In Spring 2023, when I was working 10-hour days to fill thousands of “half off” orders, I’d signed up for a business accelerator program.
The timing, it seems, could not have been more perfect. I had pulled the plug on my discount pricing (and subsequently experienced a 50% sales drop) in late June. My accelerator program started in early July. A bit of providence.
The accelerator was a part of the Perry Marshall suite of business education products. Perry Marshall is an unassuming Midwestern man who is one of the world’s highest paid business consultants. I’d come across his writings in 2022 and fell in love with his philosophy of entrepreneurship as a spiritual discipline and a manifestation of creativity. The business world is full of people happy to make a buck off of others’ pain, distraction and ignorance. Perry’s approach felt like a breath of fresh air.
The accelerator was a thirteen-week program for owners in the $1 million to $5 million revenue range, who were “stuck” on a particular aspect of their business.
I was one of 15 participants. The program was digital, so we were from all over the country and world. There was a man who owned a slate of rental properties in Mexico, another who owned a high end hair salon, a woman who’d left a corporate HR career to start a marriage therapy practice… and me, lol.
I was the only black woman in the group, and one of the only people under the age of 40. So basically I was in a room of (mostly) older white men. I hadn’t felt so conspicuous in a while.
I expected to hear a lot of stories like mine — business owners struggling to pay the bills, constantly frazzled, swinging between bliss and despair — but I didn’t. From what I could tell, I was the only one with a business struggling hard to pay its bills.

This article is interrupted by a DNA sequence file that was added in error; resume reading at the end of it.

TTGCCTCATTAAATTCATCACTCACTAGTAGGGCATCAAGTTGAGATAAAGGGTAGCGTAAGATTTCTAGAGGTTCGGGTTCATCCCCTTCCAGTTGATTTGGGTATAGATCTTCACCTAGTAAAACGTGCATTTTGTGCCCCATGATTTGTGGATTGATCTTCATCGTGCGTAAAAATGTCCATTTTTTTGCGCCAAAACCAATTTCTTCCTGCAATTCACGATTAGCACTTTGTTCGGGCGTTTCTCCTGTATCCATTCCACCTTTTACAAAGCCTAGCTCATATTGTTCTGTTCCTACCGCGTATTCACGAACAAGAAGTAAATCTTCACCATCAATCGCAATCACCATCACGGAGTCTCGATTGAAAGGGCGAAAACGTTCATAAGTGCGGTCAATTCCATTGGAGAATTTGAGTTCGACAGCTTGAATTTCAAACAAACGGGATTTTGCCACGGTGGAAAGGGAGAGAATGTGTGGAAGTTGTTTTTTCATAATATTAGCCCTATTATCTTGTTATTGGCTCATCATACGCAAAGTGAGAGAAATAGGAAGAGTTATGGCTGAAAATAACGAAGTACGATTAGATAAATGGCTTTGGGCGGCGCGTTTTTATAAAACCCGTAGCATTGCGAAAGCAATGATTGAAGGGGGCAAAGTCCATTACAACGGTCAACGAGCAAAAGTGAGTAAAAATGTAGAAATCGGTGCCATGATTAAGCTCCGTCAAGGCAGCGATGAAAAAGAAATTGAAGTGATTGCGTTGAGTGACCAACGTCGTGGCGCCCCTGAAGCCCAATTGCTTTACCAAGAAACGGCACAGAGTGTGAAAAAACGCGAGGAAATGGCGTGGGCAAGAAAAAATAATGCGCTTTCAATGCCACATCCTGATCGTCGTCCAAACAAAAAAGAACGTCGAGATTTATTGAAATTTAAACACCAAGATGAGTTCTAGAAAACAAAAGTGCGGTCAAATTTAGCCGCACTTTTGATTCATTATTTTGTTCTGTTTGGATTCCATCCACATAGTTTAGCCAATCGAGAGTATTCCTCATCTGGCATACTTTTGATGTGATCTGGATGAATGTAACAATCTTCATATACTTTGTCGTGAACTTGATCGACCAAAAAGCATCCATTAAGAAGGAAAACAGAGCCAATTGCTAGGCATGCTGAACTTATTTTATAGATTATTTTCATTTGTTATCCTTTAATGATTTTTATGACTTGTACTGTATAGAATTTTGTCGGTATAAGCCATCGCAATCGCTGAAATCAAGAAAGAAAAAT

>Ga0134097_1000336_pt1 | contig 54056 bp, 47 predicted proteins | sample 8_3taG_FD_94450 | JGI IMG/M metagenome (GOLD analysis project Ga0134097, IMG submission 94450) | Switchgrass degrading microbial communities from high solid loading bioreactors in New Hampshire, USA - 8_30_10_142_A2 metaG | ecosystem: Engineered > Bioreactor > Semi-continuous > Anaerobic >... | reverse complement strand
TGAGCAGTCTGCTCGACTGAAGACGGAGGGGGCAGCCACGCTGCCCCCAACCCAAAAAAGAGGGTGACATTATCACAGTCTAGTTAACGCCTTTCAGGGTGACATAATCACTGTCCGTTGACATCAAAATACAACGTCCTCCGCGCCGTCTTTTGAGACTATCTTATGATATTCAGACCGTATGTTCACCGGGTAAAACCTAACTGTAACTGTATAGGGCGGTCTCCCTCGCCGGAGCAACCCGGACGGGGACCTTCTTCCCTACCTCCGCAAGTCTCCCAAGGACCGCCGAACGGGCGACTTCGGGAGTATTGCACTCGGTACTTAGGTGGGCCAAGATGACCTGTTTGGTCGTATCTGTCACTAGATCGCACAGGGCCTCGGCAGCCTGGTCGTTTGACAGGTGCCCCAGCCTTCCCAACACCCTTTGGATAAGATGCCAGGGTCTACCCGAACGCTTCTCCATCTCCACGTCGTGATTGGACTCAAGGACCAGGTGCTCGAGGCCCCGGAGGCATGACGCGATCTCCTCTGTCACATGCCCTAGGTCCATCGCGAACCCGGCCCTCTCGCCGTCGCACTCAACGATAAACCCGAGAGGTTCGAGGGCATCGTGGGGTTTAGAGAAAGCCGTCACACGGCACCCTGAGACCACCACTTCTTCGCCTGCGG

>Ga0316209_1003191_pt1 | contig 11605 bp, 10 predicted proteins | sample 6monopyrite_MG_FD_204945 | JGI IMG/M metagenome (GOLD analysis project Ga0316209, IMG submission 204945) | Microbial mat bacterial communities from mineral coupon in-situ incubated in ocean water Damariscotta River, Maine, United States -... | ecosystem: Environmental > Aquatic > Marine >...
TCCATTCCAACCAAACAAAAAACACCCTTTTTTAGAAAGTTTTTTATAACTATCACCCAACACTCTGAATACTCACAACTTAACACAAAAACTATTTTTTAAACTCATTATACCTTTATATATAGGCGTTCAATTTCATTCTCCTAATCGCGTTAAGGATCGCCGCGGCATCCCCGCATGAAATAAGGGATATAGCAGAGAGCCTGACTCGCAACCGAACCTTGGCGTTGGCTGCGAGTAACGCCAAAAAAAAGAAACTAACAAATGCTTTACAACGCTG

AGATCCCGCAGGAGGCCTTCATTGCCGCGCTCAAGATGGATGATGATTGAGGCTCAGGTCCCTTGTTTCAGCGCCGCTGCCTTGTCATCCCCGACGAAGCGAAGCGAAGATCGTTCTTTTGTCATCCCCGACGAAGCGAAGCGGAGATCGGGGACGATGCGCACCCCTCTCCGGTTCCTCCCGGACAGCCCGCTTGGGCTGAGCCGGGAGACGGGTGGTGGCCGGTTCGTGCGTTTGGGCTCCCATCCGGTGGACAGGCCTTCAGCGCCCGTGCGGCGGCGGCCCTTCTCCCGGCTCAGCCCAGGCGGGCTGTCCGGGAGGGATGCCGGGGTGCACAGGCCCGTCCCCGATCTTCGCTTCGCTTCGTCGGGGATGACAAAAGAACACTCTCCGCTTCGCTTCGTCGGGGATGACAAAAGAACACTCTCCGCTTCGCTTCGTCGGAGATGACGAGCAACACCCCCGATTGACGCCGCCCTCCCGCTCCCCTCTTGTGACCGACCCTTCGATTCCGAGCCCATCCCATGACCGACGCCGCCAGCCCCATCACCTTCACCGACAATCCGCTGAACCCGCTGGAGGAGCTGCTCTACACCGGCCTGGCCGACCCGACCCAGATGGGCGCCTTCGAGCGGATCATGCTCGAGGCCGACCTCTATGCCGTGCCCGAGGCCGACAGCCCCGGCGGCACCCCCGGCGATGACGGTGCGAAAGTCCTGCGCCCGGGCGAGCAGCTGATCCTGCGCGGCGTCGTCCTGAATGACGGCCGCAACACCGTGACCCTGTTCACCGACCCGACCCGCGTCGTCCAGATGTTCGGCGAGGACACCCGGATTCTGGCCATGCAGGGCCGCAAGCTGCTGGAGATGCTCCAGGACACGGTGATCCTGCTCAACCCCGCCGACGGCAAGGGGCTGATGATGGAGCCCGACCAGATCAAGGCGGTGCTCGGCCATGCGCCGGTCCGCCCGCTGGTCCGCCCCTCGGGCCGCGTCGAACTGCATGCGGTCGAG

I suddenly realized that I didn’t just stand out for being a black woman who didn’t lean libertarian — I stood out as the person in the room who’d devalued her labor so severely she’d pushed her business into crisis.
Over the years I’ve tended to view BGLH Marketplace as part business, part non profit. (Evidence: the many years I’ve openly sold products at a loss.)
I don’t know exactly why this is… Maybe because I come from an economically disadvantaged background, I tend to price products according to the world I came from, not where I need to go, or even who my ideal customer actually is. As a girl who grew up washing and re-using Ziploc bags and buying entire wardrobes at Goodwill, pricing my products according to what it actually costs to make them has always, ALWAYS, been a psychological battle. Because, frankly, it’s beyond what my family could have afforded when I was a child.
And no, it doesn’t help that over the years I’ve heard retorts from women — women who look like me — that have cut to the quick,
“Your products are cute, but they’re not worth all that.”
And once a literal, “Who do you think you are?”
The deeper question was, why did I listen? Why did I choose to believe them when there were other women — women who also looked like me — rushing into my store with cell phone pictures of their babies’ soft, peachy skin — cleared of eczema due to my products. Cancer survivors whose fragile skin came alive with daily application of my butters. Customers who prayed with me over the phone, so grateful they were for how the products had soothed them.
We learned in that first accelerator session that any chaos we were encountering in our business, any struggles, were 100% our fault. Because, as entrepreneurs, we set the rules we lived and worked by. I was facing a sinking realization — the emotional and psychological rules I’d been living by had to change — and fast. (Click here to read Part 4.)